Recent naturalization ceremony illustrates real American story
When it comes to immigration, the image most of us have these days is chaos on our southern border and families being separated as adults try to illegally cross into the United States.
No matter your political stance, it’s an ugly look on an explosive issue.
And it’s a sad look, given that the foundation of the country is rooted in immigration.
There is another, much more positive freeze-frame on immigration and it played out recently in federal court in Williamsport.
Thirty-six people from 24 countries took oaths to become naturalized American citizens in U.S. Middle District Court.
The men and women waved American flags after completing a naturalization process offered by the Immigration and Naturalization Service. A man from Peru took a journey of three decades to get to the room, inspired to become an American citizen after watching his son vote for president of the United States six years ago.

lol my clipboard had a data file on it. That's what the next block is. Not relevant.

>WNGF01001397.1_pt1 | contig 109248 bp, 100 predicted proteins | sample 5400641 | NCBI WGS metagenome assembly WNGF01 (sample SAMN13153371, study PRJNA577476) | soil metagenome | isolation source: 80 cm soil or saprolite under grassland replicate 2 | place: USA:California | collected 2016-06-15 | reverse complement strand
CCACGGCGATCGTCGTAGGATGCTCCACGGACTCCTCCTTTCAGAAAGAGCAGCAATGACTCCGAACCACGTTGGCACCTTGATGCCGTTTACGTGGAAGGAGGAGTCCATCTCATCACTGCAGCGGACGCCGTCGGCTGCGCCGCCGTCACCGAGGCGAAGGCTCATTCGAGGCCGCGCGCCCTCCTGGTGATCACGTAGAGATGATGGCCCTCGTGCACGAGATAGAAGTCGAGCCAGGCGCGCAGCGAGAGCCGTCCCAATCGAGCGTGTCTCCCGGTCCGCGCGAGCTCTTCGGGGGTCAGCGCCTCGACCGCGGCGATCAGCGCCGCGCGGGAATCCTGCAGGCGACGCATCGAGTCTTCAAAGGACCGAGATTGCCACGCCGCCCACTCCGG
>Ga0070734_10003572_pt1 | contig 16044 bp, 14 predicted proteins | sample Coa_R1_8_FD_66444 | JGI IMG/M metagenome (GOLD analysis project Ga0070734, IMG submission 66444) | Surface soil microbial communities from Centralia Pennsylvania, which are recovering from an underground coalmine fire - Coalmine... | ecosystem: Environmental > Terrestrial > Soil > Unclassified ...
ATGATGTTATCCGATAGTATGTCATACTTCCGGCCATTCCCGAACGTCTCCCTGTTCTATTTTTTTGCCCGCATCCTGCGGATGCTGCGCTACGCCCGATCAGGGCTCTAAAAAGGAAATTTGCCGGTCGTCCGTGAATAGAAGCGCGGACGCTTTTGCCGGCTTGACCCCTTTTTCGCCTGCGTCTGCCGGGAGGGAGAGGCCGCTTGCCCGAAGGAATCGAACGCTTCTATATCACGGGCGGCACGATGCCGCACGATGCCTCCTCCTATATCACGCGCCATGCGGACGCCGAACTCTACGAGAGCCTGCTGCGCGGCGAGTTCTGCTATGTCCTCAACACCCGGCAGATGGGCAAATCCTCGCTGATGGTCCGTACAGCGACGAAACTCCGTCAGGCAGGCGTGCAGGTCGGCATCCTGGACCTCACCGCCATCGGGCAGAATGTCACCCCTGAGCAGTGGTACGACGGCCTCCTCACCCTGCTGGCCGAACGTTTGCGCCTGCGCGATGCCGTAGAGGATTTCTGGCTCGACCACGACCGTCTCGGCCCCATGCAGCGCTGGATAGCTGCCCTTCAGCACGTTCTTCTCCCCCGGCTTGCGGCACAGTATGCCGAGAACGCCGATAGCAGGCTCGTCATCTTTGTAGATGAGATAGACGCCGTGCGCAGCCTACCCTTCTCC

The process is detailed and it takes time. It is also the correct way to become a U.S. citizen, with a system in place that creates an appreciation of America’s culture and history while the person works toward naturalization. Compare that to scaling a fence in the dead of night and living a life in the shadows as a virtual undercover American for decades.
There is a right way to become an American, settled by immigrants, takes in more legal immigrants than any country in the world annually.
We should all be proud and happy about that. There’s a reason more people seek citizenship in this country than any other.
“We share a love of freedom,” Alfredo Enrique Herrera Guerra, of Peru, said. “We share a love of democracy and express the ideas and notice the cultures and backgrounds and share that heritage.”
U.S. District Magistrate Judge William I. Arbuckle, who swore Guerra in as a naturalized American citizen, could understandably relate.
Arbuckle, who grew up in Erie, said he has a sister-in-law from Ethiopia and a brother-in-law from Egypt.
And that’s the real American story.